I remember the first few years after immigrating to the U.S. We had no TV, no radio, and no one knew how to read or write in Vietnamese or English. The war disrupted everyone’s education and upon coming to the States, all the adults in my family rushed into nail salons to earn a quick buck making other people beautiful. But even without books, we were filled with stories and, after dinner, we would all gather around my grandmother for “talk story.” She would close her eyes, the words coming slow at first, but soon they sputtered and surged, always growing into a song—albeit a fractured one. It was as if pain could not be told in any other way, that only through singing, could the memory exit the burden of a body and flourish as something abstract and, therefore, tolerable. Within minutes, every wall in the room would melt into fantastical landscapes of terror and wonder. Someone would be in tears, my grandmother would join, the song still coming between her gasps for air. Her daughters would pick up the verse where they could and we children would hum the melody as fresh snow started to crackle against the windows and wind rattled the beams of our tiny Hartford apartment. We would sit deep into the night this way; the tea pot emptied and filled a dozen times over.
With Grazina, most of my duties are manageable. I am in charge of her pills, which means I have to know what they look like and remember their names—all fourteen of them. She needs pills for everything from cholesterol, to arthritis, to nerves, (3) for dementia, and even one for “general pain.” I have to arrange the pills in a giant plastic organizer labeled with the days of the week, making sure she takes them at the right time. Missing one dose risks the possibility of a severe dementia attack. Sometimes, to make sure her mind was working the way it should be, I would check on her by asking her who the president was every few hours. Other responsibilities included showing her how to use the microwave and cooking for her, shoveling the sidewalk and driveway, getting groceries, fixing the cable when it went out, and teaching her how to use the TV remote, which was something I would have to do at least once a day, as she often forgot. Sometimes I would be working on a poem, and, in the midst of wrestling with a stubborn metaphor, would walk to the staircase and shout, “Grazina! Who is the president?!” “My God!”she would shout, clearly annoyed, “It’s ughbama!” “Okay. Thank you.” Eventually, I got better at reading her body language and emotions. For example, if she started to talk to herself while watching TV, or if she suddenly decided to wander around the house, putting owl figurines into her pockets, I would know we were heading towards catastrophic events.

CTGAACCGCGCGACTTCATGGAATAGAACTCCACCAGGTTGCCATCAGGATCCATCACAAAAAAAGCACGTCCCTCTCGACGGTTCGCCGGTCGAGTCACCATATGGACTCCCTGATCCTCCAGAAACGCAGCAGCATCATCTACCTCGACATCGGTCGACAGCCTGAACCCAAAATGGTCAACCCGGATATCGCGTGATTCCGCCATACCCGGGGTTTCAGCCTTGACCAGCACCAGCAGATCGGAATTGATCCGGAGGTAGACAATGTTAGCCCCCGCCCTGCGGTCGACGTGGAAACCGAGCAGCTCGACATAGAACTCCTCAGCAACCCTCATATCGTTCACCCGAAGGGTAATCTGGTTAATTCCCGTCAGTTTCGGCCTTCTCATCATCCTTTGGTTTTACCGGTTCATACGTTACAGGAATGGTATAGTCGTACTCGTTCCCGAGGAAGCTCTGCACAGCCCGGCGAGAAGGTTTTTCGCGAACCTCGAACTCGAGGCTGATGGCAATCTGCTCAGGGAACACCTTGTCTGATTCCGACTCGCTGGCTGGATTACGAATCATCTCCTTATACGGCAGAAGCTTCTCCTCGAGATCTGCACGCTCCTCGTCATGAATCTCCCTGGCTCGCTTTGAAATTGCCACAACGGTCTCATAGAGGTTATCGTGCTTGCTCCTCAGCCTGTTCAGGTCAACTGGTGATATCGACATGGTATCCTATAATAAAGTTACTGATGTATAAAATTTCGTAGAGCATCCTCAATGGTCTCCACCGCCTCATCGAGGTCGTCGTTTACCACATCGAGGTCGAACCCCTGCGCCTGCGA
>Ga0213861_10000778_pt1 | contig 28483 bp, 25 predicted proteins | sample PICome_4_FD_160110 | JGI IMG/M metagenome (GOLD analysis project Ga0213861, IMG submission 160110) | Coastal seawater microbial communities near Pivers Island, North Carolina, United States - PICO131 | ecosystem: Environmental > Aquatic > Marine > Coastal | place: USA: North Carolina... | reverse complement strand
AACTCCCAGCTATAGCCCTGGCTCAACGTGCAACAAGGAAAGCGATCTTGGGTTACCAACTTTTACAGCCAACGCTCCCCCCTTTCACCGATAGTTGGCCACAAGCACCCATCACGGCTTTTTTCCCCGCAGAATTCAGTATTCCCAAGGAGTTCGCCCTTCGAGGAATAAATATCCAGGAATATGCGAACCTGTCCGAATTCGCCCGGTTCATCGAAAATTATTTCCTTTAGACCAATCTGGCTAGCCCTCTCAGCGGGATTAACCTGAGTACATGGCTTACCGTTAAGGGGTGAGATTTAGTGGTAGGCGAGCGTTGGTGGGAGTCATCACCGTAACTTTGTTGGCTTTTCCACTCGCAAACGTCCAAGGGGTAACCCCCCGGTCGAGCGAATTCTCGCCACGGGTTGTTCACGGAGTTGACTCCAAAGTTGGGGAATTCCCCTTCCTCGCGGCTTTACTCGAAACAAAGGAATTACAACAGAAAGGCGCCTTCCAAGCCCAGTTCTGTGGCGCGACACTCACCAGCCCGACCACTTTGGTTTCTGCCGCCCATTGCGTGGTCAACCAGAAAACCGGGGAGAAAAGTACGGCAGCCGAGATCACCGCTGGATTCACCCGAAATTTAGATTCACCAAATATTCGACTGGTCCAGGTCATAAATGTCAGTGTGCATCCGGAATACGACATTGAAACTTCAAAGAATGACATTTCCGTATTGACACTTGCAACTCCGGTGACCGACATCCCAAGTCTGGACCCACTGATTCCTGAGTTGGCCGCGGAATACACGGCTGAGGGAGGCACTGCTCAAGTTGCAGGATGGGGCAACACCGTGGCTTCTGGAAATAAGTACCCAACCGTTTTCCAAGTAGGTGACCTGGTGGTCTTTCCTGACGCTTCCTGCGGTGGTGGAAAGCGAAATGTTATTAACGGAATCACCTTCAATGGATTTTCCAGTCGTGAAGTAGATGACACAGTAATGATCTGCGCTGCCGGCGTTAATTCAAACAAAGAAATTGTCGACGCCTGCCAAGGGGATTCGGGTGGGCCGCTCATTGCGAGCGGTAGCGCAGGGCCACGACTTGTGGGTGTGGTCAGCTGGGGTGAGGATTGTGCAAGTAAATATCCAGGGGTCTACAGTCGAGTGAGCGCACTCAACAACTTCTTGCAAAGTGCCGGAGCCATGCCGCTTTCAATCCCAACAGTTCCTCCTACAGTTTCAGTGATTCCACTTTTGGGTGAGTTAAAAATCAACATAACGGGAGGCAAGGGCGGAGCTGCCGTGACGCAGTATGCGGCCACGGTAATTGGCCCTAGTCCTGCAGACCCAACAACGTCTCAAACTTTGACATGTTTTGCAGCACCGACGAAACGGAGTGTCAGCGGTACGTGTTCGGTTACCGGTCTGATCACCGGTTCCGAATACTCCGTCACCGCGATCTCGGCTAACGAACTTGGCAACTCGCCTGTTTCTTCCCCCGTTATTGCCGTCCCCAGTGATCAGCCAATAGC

One morning, while she was watching The Price is Right, I walked past her to leave the house for school. She leapt up from the couch and grabbed my arm.